Managing Users with vicfg-user
A user is an individual authorized to log in to an ESXi or vCenter Server system.
vSphere does not explicitly restrict users with the same authentication credentials from accessing and taking action within the vSphere environment simultaneously.
You manage users defined on the vCenter Server system and users defined on individual hosts separately.
Even if the user lists of a host and a vCenter Server system appear to have common users (for instance, a user called devuser), these users are separate users with the same name. The attributes of devuser in vCenter Server, including permissions, passwords, and so forth, are separate from the attributes of devuser on the ESXi host. If you log in to vCenter Server as devuser, you might have permission to view and delete files from a datastore. If you log in to an ESXi host as devuser, you might not have these permissions.
Users authorized to work directly on an ESXi host are added to the internal user list when ESXi is installed or can be added by a system administrator after installation. You can use vicfg-user to add users, remove users, change passwords, set group membership, and configure permissions.
Caution See the Authentication and User Management chapter of vSphere Security for information about root users before you make any changes to the default users. Mistakes regarding root users can have serious access consequences.
Each ESXi host has several default users:
The vpxuser user is a vCenter Server entity with root rights on the ESXi host, allowing it to manage activities for that host. The system creates vpxuser when an ESXi host is attached to vCenter Server. vpxuser is not present on the ESXi host unless the host is being managed through vCenter Server.
The following example scenario illustrates some of the tasks that you can perform. Specify one of the options listed in Connection Options in place of <conn_options>.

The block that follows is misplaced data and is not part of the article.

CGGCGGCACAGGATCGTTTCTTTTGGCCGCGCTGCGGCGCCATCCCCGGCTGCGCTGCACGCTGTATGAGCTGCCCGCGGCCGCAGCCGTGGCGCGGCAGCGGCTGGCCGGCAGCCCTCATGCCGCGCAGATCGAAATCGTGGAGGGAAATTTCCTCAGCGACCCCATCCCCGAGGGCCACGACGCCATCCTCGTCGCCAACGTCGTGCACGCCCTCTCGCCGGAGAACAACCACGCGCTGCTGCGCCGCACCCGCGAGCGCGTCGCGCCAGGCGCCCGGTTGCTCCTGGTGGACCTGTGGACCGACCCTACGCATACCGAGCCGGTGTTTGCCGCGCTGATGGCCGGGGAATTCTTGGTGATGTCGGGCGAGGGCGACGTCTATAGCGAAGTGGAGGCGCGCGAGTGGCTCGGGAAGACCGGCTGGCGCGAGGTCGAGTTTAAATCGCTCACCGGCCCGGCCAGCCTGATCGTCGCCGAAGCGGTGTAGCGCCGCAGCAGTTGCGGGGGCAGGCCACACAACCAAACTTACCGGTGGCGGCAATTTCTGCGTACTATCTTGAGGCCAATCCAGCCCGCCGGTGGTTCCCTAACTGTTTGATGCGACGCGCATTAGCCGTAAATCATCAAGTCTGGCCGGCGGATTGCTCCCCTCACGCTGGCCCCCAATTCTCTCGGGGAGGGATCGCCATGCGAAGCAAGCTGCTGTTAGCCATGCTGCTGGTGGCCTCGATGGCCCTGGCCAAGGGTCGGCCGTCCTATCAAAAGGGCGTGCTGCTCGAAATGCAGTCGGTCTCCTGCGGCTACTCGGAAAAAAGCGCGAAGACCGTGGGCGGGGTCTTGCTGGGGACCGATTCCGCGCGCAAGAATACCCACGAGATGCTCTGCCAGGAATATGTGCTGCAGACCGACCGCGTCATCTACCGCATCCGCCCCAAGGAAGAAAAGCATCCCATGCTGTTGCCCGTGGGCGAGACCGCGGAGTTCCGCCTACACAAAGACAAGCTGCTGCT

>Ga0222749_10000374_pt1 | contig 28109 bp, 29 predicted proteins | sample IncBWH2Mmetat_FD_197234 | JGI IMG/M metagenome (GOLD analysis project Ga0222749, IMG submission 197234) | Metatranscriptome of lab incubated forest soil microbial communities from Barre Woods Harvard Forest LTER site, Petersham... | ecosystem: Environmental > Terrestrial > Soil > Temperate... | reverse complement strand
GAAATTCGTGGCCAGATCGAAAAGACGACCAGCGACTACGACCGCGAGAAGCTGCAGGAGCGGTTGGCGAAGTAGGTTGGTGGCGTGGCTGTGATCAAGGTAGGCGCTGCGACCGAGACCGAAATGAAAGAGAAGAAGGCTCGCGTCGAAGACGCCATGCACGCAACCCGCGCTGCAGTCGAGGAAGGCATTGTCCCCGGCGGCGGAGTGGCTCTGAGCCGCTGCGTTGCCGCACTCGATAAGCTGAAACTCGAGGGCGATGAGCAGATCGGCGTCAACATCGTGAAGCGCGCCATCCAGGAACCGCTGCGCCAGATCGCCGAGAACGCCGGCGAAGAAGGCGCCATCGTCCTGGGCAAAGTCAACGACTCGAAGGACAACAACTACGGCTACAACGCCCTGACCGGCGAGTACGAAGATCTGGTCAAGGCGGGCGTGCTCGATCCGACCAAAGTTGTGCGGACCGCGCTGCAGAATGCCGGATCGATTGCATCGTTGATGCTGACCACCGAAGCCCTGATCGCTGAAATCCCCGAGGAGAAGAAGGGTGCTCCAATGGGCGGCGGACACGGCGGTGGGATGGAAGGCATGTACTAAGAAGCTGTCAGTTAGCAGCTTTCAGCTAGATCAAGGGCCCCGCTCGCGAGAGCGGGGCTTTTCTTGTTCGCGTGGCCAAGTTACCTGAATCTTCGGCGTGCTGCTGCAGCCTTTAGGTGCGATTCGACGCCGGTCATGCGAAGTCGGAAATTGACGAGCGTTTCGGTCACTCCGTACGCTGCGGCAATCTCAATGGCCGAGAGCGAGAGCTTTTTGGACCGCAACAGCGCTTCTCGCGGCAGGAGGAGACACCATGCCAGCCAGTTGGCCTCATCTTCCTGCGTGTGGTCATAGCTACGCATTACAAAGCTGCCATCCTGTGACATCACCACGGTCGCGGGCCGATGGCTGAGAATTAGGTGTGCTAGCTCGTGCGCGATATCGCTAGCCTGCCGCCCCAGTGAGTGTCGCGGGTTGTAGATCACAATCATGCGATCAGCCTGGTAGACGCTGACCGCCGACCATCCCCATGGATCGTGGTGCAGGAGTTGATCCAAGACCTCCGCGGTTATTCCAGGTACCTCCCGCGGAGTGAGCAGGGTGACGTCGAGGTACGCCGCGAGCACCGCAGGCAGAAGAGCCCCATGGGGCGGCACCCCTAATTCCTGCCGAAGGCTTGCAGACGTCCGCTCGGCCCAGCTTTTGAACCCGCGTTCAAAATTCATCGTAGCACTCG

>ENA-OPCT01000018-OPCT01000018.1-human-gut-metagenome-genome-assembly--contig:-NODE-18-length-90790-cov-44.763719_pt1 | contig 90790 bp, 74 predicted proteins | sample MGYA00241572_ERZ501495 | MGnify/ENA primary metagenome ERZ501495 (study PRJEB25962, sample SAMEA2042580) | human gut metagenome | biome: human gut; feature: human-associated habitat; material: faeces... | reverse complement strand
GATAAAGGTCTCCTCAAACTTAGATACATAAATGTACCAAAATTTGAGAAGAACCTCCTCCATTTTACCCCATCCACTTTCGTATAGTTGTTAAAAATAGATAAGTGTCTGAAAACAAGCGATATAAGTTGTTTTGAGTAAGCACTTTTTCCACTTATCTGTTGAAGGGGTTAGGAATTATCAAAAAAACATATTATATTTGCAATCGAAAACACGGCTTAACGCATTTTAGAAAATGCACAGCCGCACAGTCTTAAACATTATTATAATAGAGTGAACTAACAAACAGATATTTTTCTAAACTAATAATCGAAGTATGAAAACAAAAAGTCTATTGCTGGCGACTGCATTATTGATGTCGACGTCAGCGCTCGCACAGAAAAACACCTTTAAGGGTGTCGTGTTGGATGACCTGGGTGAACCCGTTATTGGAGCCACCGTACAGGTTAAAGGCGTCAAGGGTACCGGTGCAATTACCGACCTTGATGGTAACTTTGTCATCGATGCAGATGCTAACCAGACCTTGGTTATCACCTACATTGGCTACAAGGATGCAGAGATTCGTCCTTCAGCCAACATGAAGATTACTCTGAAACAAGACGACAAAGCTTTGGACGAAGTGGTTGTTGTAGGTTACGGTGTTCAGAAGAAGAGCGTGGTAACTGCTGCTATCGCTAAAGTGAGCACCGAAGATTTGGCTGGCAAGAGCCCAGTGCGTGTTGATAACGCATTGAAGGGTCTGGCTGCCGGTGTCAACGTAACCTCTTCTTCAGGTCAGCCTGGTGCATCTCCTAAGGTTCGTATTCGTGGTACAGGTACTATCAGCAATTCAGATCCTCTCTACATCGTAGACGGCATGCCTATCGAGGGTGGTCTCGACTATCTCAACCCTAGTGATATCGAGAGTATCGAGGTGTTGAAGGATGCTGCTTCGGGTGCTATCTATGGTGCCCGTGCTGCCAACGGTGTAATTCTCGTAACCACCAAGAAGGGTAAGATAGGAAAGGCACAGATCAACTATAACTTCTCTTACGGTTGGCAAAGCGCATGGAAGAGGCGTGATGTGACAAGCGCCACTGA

To create, modify, and delete users
1
vicfg-user <conn_options> -e user -o list
The list displays all users that are predefined by the system and all users that were added later.
2
vicfg-user <conn_options> -e user -o add -l user27 -p 27_password
The command creates the user. By default, the command autogenerates a UID for the user.
3
vicfg-user <conn_options> -e user -o list
USERS
-------------------
Principal -: root
Full Name -: root
UID -: 0
Shell Access -> 1
-------------------
...
--------------------
Principal -: user27
Full Name -:
UID -: 501
Shell Access -> 0
4
vicfg-user <conn_options> -e user -o modify -l user27 -p 27_password2
The system might return Updated user user27 successfully.
5
vicfg-user <conn_options> -e user -o modify -l user27 --role  read-only
The system prompts whether you want to change the password, which might be advisable if the user does not currently have a password. Answer y or n. The system then updates the user.
Updated user user27 successfully.
Assigned the role read-only
6
vicfg-user <conn_options> -e group -o list
The system prints an extensive list of all groups and the users in each group.
7
vicfg-user <conn_options> -e group -o add -d test
The system adds the group, and assigns a group ID. When you now list all groups, the new group is included.
----------
Group Information:
Principal -: test
Full Name -:
GID -: 500
----------
8
Add user user27 to the new group.
vicfg-user <conn_options> -e user -o modify -l user27 -g test
The system assigns the user to the group test. When you now list all groups, the new group and the assigned user are included.
----------
Group Information:
Principal -: test
Full Name -:
GID -: 500
 
Users in group test:
Principal -: user27
Full Name -:
___________
9
vicfg-user <conn_options> -e user -o delete -l user27
The system removes the user and prints a message.
Removed the user user27 successfully.